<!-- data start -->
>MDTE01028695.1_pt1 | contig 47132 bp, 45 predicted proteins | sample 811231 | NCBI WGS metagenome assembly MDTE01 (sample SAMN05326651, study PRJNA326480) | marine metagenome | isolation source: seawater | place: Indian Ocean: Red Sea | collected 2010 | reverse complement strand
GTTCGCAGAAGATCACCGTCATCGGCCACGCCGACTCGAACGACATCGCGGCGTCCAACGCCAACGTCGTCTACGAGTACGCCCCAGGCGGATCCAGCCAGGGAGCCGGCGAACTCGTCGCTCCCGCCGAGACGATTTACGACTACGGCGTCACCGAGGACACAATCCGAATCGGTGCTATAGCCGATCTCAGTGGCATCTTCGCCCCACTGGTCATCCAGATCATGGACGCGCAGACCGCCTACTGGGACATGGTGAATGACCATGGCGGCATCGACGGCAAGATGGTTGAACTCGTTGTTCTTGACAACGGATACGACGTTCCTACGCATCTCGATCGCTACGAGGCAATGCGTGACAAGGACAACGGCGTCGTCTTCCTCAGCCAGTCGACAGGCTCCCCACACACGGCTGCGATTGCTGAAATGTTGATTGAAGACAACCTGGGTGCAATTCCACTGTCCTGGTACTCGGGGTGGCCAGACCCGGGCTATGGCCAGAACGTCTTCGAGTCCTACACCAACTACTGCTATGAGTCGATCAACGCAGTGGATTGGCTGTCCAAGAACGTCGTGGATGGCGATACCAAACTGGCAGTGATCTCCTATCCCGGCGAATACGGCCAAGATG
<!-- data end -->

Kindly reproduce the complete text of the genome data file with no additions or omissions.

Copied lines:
>MDTE01028695.1_pt1 | contig 47132 bp, 45 predicted proteins | sample 811231 | NCBI WGS metagenome assembly MDTE01 (sample SAMN05326651, study PRJNA326480) | marine metagenome | isolation source: seawater | place: Indian Ocean: Red Sea | collected 2010 | reverse complement strand
GTTCGCAGAAGATCACCGTCATCGGCCACGCCGACTCGAACGACATCGCGGCGTCCAACGCCAACGTCGTCTACGAGTACGCCCCAGGCGGATCCAGCCAGGGAGCCGGCGAACTCGTCGCTCCCGCCGAGACGATTTACGACTACGGCGTCACCGAGGACACAATCCGAATCGGTGCTATAGCCGATCTCAGTGGCATCTTCGCCCCACTGGTCATCCAGATCATGGACGCGCAGACCGCCTACTGGGACATGGTGAATGACCATGGCGGCATCGACGGCAAGATGGTTGAACTCGTTGTTCTTGACAACGGATACGACGTTCCTACGCATCTCGATCGCTACGAGGCAATGCGTGACAAGGACAACGGCGTCGTCTTCCTCAGCCAGTCGACAGGCTCCCCACACACGGCTGCGATTGCTGAAATGTTGATTGAAGACAACCTGGGTGCAATTCCACTGTCCTGGTACTCGGGGTGGCCAGACCCGGGCTATGGCCAGAACGTCTTCGAGTCCTACACCAACTACTGCTATGAGTCGATCAACGCAGTGGATTGGCTGTCCAAGAACGTCGTGGATGGCGATACCAAACTGGCAGTGATCTCCTATCCCGGCGAATACGGCCAAGATG